Frank Lampard is on the right track by ignoring the old-school route to managing at the top
The Weekend Dossier: Redknapp began his management career at Bournemouth with training held on whatever park pitch they could find
Frank Lampard revealed this week he wants to manage Chelsea, but only Chelsea, adding: "I know it might sound a bit big-headed or selfish but I wouldn't want to go through 'showing myself' with a lower club." There's something to discuss with Uncle Harry at the next family get-together.
Redknapp began his management career at Bournemouth where training was conducted on whatever park pitch they could find that had not been fertilised by the local canine population first. The Monday after beating Manchester United in the FA Cup Redknapp and his players used a council Astroturf pitch without permission. The groundsman locked them in.
Lampard's fellow European Cup winners Martin O'Neill and Paul Lambert began even lower down, their paths to managing Sunderland and Aston Villa began, respectively, at Grantham Town and Livingston.
Lampard's current manager, Roberto Di Matteo, started at Milton Keynes Dons. Indeed, most of Lampard's managers at club and country, from Carlo Ancelotti (Reggiana) and Claudio Ranieri (Vigo Lamezia) to Sven Goran Eriksson (Degerfors), began with small clubs outside the top flight.
All will argue the lessons they learnt in those early seasons, with the spotlight absent, proved invaluable when they climbed the managerial ladder. As Redknapp said later: "Bournemouth was a great grounding for me as a manager. Unlike some young bosses coming into the game with no background in coaching or management, I had to serve my apprenticeship." Furthermore, Redknapp survived losing his first two matches, against Lincoln City and Leyton Orient, 9-0 and 5-0, which he would not have done higher up.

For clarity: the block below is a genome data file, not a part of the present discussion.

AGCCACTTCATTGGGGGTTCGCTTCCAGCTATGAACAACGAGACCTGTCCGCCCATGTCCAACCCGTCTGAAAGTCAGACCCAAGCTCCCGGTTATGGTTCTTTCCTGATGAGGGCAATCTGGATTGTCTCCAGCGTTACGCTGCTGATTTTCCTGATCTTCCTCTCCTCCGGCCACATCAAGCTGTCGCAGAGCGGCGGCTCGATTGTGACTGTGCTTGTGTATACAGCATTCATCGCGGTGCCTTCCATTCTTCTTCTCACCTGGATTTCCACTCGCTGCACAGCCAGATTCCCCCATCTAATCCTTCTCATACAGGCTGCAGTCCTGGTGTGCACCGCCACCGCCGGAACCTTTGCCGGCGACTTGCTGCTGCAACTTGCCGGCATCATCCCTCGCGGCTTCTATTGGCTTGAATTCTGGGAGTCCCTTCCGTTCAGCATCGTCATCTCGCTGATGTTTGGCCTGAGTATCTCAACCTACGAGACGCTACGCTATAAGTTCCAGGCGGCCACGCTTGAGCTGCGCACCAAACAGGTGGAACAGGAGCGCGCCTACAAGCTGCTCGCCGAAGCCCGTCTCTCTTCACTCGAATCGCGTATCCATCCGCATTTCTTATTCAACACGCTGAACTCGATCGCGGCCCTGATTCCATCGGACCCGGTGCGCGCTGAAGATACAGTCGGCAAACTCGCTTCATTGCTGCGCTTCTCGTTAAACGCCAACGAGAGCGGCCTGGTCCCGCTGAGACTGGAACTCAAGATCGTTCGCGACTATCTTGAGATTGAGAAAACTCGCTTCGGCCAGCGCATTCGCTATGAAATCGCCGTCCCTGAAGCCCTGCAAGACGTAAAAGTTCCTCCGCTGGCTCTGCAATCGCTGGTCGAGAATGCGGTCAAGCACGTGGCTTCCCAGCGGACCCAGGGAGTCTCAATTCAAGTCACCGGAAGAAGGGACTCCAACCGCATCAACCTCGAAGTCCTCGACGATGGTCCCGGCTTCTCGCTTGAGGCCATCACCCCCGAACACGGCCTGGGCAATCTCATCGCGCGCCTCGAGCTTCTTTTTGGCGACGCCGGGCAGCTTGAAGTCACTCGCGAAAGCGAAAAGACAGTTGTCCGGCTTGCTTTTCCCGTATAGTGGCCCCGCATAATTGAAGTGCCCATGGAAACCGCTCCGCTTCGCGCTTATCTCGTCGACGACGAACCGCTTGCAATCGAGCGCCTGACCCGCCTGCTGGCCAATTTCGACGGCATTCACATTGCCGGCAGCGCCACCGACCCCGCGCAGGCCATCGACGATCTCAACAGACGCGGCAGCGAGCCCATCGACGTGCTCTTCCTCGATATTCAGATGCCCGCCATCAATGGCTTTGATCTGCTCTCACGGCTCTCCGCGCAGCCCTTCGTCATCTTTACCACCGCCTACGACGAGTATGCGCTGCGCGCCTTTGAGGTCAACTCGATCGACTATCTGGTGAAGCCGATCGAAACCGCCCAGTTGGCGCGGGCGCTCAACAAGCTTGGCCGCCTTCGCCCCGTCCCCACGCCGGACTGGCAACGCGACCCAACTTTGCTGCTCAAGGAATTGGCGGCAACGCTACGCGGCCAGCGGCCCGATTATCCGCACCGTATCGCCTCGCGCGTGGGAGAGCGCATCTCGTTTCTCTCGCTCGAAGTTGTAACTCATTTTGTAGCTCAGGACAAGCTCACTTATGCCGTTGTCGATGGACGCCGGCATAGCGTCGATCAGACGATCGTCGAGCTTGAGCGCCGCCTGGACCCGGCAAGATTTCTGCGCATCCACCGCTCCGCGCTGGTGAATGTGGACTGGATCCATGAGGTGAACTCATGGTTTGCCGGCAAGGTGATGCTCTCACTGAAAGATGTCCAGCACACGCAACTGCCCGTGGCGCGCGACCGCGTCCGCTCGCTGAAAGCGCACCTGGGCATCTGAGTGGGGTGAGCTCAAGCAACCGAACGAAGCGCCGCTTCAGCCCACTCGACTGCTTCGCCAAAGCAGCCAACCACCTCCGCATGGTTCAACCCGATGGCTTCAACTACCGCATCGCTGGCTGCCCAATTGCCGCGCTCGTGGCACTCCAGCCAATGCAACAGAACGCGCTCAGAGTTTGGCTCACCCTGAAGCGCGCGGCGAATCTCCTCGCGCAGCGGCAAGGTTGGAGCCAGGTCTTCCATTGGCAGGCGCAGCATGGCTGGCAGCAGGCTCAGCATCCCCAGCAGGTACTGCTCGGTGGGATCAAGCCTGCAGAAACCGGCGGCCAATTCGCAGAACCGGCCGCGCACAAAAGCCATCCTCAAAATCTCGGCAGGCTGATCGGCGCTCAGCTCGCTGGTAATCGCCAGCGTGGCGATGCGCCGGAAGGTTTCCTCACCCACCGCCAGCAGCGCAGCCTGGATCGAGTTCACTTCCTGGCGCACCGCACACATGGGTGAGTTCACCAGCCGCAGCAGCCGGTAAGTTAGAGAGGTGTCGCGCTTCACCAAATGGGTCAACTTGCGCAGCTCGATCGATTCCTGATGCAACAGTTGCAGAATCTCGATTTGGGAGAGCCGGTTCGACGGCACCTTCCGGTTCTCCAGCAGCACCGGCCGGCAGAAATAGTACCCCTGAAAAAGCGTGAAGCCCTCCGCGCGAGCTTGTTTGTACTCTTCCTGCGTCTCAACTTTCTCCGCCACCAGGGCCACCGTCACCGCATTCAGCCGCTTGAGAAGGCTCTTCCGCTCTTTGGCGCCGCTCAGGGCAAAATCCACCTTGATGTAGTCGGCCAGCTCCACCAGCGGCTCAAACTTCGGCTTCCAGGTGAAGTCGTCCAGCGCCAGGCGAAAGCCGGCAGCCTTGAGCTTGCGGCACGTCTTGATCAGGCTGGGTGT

So is Lampard being big-headed, or far-sighted? Should he ever discuss the subject with Redknapp he could mention Bobby Moore, England's World Cup-winning captain who Redknapp adored.
Moore began his managerial career at non-League Oxford City with Redknapp his assistant. It was a disaster. "I didn't know a single player at that level," recalled Redknapp in his autobiography. "I thought, 'What am I doing here, what is he doing here?' We were like fish out of water, neither of us could find the players."
Another former England captain, Gerry Francis, later a management success at Tottenham and QPR, has recalled how he failed at Exeter City because he was unable to adapt to players who could not do what he asked of them.
As a young player, Lampard learnt much from a loan spell at then lower-division Swansea City, but the game is now so different at the top level, how much use is a lower-league management apprenticeship?
At Chelsea, Lampard will never need to cut the grass as Barry Fry did at Barnet, paint the dressing rooms like Martin Ling at Orient, or clear the pitch of snow like Neil Warnock at Notts County. He will, though, need experience of handling a dressing room of millionaires and name recognition among the foreign players who now dominate English football.
Not that Lampard is likely to be appointed without an apprenticeship somewhere. Of the 20 Premier League managers only Roberto Mancini (Fiorentina), Arsène Wenger (Nancy) and Steve Clarke (West Bromwich Albion) made their managerial bows in the top flight.
Significantly, all three had worked as assistants first. More tellingly, for Lampard, only one of the 20, David Moyes, first experienced the top flight by being plucked from the Football League. The others all made their names outside England, won promotion from the Championship or, in Clarke's case, was a serial assistant.
Chairmen are reluctant to gamble on managers without Premier League experience or prefer to recruit from abroad, partly for the contacts and knowledge they have of cheaper foreign players, as Michael Laudrup has shown.